Investors have grown accustomed to Splunk (NASDAQ:SPLK) exceeding expectations each quarter, and that didn't change with the operational intelligence specialist's fiscal fourth-quarter 2016 report Thursday evening.
More specifically, Splunk announced quarterly revenue climbed 49% year over year to $220 million, including a 44% increase in license revenue to $141.4 million, and 59.4% growth in maintenance and services revenue to $78.6 million. Trending toward the bottom line, adjusted operating income was $14.7 million, good for adjusted operating margin of 6.7%. Based on generally accepted accounting principles (GAAP) -- and keeping in mind Splunk currently opts to forego bottom-line profitability as it invests for top-line growth and gaining market share -- Splunk turned in a net loss of $79.3 million, or $0.61 per share. On an adjusted (non-GAAP) basis, which adds perspective by excluding items like stock-based compensation, Splunk's net income came in at $14.4 million, or $0.11 per share.
For perspective, three months ago Splunk told investors to expect significantly lower Q4 revenue between $200 million and $202 million, and adjusted operating margin between 5% and 6%. And though we don't typically lend much credence to Wall Street's short-term demands, analysts' consensus estimates predicted fourth-quarter adjusted earnings of just $0.08 per share on revenue of $203 million.
This mark's Splunk's fifth consecutive quarterly earnings beat.
Cash flow from operations climbed 49.5% year over year to $77 million and, after accounting for roughly $26.8 million in property and equipment purchases (up from just $2.8 million in last year's fourth-quarter), free cash flow rose around 2.9% to $50.2 million. For the full-year 2015, cash flow from operations rose 49.7% year over year to $155.6 million, or around 23% of revenue, well above the company's long-term target for maintaining operating cash flow margin of at least 20%. Full-year free cash flow came in at $104 million, up "just" 15.8% from $90 million in 2014, albeit primarily reflecting incremental capital expenditures related to the build out of a new office in San Francisco. Excluding that build out, free cash flow would have climbed around 50% year over year.
As far as operating expenses and with Splunk's top-line/market share growth goals in mind, Splunk wisely continued to plow resources into both sales and marketing (up 49.9% to $161.4 million), and research and development (up 39.7% to $66.1 million).
These investments continued to yield fruit, as Splunk added more than 600 new enterprise customers in the fourth quarter to end the year with over 11,000 customers worldwide. Among notable new and expanded customers during the quarter are Bloomberg, Boston Scientific, eBay, Expedia, the Federal Reserve, Fox News, GEICO, NASDAQ, and the U.S. Army.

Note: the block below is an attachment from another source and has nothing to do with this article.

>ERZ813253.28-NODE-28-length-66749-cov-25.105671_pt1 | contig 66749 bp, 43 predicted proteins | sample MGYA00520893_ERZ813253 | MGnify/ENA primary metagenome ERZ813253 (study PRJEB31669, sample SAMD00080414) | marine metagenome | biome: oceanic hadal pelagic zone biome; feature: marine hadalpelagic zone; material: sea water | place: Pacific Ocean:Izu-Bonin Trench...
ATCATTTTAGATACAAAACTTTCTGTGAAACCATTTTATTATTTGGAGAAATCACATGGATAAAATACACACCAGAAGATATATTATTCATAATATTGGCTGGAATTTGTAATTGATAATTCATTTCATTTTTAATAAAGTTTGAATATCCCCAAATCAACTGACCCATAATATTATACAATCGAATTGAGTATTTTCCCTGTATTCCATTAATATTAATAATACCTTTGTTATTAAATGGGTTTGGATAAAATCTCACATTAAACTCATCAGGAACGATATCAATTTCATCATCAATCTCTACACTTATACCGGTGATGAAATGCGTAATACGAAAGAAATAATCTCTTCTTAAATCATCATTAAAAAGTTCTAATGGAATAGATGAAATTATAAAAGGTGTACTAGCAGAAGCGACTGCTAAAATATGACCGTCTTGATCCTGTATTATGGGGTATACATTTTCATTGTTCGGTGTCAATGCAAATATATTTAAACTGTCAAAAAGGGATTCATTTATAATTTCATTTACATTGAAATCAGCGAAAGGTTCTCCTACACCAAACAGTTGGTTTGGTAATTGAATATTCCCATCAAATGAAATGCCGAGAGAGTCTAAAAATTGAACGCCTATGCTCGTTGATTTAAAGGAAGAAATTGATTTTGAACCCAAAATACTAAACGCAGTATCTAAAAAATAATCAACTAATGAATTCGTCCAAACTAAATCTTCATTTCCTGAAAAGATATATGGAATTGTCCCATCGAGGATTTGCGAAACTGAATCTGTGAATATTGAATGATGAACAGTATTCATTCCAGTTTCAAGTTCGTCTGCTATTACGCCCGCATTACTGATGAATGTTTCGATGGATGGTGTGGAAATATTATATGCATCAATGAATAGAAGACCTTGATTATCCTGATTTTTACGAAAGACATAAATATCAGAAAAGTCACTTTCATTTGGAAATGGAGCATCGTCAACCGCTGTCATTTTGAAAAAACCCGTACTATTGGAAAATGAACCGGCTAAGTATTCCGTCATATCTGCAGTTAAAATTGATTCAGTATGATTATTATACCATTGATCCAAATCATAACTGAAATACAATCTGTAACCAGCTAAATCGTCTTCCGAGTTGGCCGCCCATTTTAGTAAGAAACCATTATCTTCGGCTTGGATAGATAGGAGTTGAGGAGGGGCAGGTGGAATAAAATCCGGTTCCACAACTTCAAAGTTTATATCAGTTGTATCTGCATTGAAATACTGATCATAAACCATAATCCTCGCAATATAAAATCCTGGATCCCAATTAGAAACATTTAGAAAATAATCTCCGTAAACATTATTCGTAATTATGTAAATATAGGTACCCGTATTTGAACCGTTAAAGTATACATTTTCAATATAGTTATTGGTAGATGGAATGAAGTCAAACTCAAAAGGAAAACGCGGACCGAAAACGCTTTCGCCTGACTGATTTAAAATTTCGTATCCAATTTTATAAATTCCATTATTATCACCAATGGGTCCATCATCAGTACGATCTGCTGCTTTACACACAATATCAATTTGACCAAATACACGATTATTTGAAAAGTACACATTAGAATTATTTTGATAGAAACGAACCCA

Splunk also continued to roll out new and improved versions of its products to keep its growing customer base happy, including:
- A new version of Splunk App for AWS for operational, security, and economic insights in Amazon Web Services environments
- Launching the Splunk App for Akamai, enabling Splunk Cloud customers with operational insight into the performance, availability, and security of their cloud applications
- A new version of Splunk Amm for ServiceNow, for insight into incident, change, and event management in ServiceNow instances
Splunk also enjoyed deeper integration with strategic partners. Cisco, for example, released a new version of its AnyConnect Network Visibility App for Splunk to help customers support capacity planning, troubleshooting, advanced threat detection. And Splunk teamed with Verizon to integrate Splunk Enterprise and Splunk ES into the telecommunications giant's Managed Security Services platform.
Splunk CEO Doug Merritt added,
Our record results, customer adoption and expansions reaffirm that we are truly differentiated in the market. We ended the year with over 11,000 customers who recognize that the more data they put into Splunk, the more value they realize. We are confident in our future growth and long-term strategy and are raising our outlook for FY17.
For the current quarter, Splunk expects revenue between $172 million and $174 million, and adjusted operating margin between 1% and 2%. By comparison, analysts' consensus estimates called for lower revenue of $170.8 million, and an adjusted loss of $0.01 per share. Given Splunk's history of outperformance, it seems safe to expect Wall Street will once again raise its expectations in kind.
Finally, for the full-fiscal-year 2017, Splunk expects revenue of roughly $880 million, good for 31.7% growth from fiscal year 2016 and an increase to prior guidance provided last quarter for fiscal 2017 revenue of $850 million. Full fiscal-year adjusted operating profit should be around 5%. Here again, Wall Street was hoping for lower fiscal year 2017 revenue of $854.2 million, and adjusted earnings of $0.23 per share.
In the end, it's hard to argue with Splunk's relative strength and value proposition as it continues to accelerate customer additions and build market share in these early stages of growth. With that in mind, it's no surprise shares currently sit almost 10% higher Friday as of this writing.
Steve Symington has no position in any stocks mentioned. The Motley Fool owns shares of and recommends Amazon.com, eBay, and Splunk. The Motley Fool recommends Cisco Systems and Verizon Communications. Try any of our Foolish newsletter services free for 30 days. We Fools may not all hold the same opinions, but we all believe that considering a diverse range of insights makes us better investors. The Motley Fool has a disclosure policy.